My Lords, I turn now to Part III of the Bill which deals with noise. Noise is one of the most difficult forms of pollution to control, and one that is becoming increasingly prevalent in our environment. The public rightly demands that steps should be taken to limit and control this very widespread form of pollution. The proposals in this Part of the Bill are mainly directed at controlling neighbourhood noise with an especial emphasis on noise from factories and construction sites. The existing noise nuisance procedures will be streamlined, and the penalty for offences increased. There wilt be stringent new controls over noise from construction sites, with provision for local authorities to indicate their requirements for noise control before work starts.

There is provision for local authorities to establish noise abatement zones in which it will be possible to require existing noise levels to be held steady and ultimately reduced. The main change we have made is to introduce a new Clause 61 on noise from machinery. This clause will make it possible for the Secretary of State to make regulations under which limits can be imposed on noise levels where machinery is used in a factory or on a construction site. The regulations will also be able to require the use of adequate silencing systems on machinery such as pneumatic drills.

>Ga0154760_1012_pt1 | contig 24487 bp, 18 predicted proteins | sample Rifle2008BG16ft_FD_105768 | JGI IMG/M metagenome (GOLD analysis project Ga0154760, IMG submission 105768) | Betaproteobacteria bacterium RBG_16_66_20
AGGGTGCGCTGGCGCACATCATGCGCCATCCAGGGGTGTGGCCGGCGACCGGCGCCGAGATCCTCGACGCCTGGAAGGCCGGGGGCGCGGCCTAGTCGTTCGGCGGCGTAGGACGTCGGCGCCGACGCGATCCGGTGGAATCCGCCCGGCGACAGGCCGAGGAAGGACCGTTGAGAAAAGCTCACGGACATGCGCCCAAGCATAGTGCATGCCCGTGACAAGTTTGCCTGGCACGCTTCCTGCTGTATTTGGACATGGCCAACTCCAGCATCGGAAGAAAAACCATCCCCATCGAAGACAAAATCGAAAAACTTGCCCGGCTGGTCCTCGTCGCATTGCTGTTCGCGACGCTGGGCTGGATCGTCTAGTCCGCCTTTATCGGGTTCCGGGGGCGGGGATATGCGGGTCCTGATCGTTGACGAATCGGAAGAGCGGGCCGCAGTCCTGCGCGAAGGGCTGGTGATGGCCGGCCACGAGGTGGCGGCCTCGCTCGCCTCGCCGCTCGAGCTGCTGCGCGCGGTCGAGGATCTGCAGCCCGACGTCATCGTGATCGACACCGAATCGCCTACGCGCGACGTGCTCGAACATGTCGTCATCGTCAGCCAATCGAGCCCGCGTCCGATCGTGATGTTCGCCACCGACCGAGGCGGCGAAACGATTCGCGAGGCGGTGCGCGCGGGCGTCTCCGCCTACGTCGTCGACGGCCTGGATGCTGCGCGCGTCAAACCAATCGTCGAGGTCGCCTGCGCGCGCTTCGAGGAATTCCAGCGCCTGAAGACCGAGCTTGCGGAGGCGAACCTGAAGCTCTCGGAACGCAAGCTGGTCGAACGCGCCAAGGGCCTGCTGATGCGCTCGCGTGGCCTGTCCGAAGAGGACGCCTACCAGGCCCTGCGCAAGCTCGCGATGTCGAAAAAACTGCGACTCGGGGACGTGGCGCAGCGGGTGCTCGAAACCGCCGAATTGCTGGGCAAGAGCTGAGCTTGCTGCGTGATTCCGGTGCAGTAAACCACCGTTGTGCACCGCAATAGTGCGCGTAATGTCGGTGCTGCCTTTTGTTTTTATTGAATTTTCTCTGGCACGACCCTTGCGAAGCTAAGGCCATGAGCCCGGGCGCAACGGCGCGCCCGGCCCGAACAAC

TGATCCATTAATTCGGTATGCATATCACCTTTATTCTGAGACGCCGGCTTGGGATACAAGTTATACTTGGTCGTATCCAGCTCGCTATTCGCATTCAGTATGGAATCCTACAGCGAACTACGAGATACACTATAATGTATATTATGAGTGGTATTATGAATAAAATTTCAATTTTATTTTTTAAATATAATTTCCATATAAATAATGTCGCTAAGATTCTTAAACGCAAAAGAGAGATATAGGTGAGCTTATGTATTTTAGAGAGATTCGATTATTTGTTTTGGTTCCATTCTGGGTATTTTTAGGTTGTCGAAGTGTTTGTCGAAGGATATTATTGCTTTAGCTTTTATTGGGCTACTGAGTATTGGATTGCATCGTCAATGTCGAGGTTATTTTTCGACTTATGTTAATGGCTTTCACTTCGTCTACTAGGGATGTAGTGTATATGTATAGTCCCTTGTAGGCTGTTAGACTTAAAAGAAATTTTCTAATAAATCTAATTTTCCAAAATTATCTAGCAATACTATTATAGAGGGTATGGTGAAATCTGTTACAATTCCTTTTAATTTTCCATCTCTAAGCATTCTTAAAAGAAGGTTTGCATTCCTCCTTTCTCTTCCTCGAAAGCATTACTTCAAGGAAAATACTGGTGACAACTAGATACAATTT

My Lords, I come now to Part IV of the Bill dealing with air pollution. I should first like to say a word about Clause 68 concerning the composition of motor fuel. This clause is substantially the same as the clause in the original Bill introduced by the noble Baroness. Lady Young. It provides powers for the Secretary of State to make regulations governing the composition of motor fuel in order to reduce air pollution. As noble Lords are, of course, aware, the main problem here is the lead content of petrol, and this is a difficult issue to resolve. On the one hand, environmentalists and others concerned with pollution have drawn attention to the dangers that may arise from excessive concentration of lead in the atmosphere, and have called for tight controls. On the other hand, those concerned with the conservation of energy resources and with the balance of payments have rightly drawn attention to the very heavy cost of eliminating lead from petrol, particularly since the rise in the price of oil. The problem is to strike the right balance, given the uncertainties about the nature and extent of the health risks, if any, and about possible ways of reducing lead levels. The noble Lord, Lord O'Hagan, has been a powerful advocate of the first line of argument. In the debates in the Committee stage of the Protection of the Environment Bill, he carried an Amendment calling for a total elimination of lead from petrol by 1980, and he has introduced a separate Bill of his own to the same effect in the current Session. The Government are fully as determined as the noble Lord to do everything that is necessary to avoid real health dangers, and they entirely accept that there must be some limitation on the lead content to avoid unnecessary risk. The Bill provides powers for this purpose and these powers will be used. But I must advise the House that, in our view, it would be quite unrealistic in the present state of knowledge to set ourselves a dead-line of 1980 for the total elimination of lead. We shall listen with very great attention to what the noble Lord has to say at a later stage of this Bill.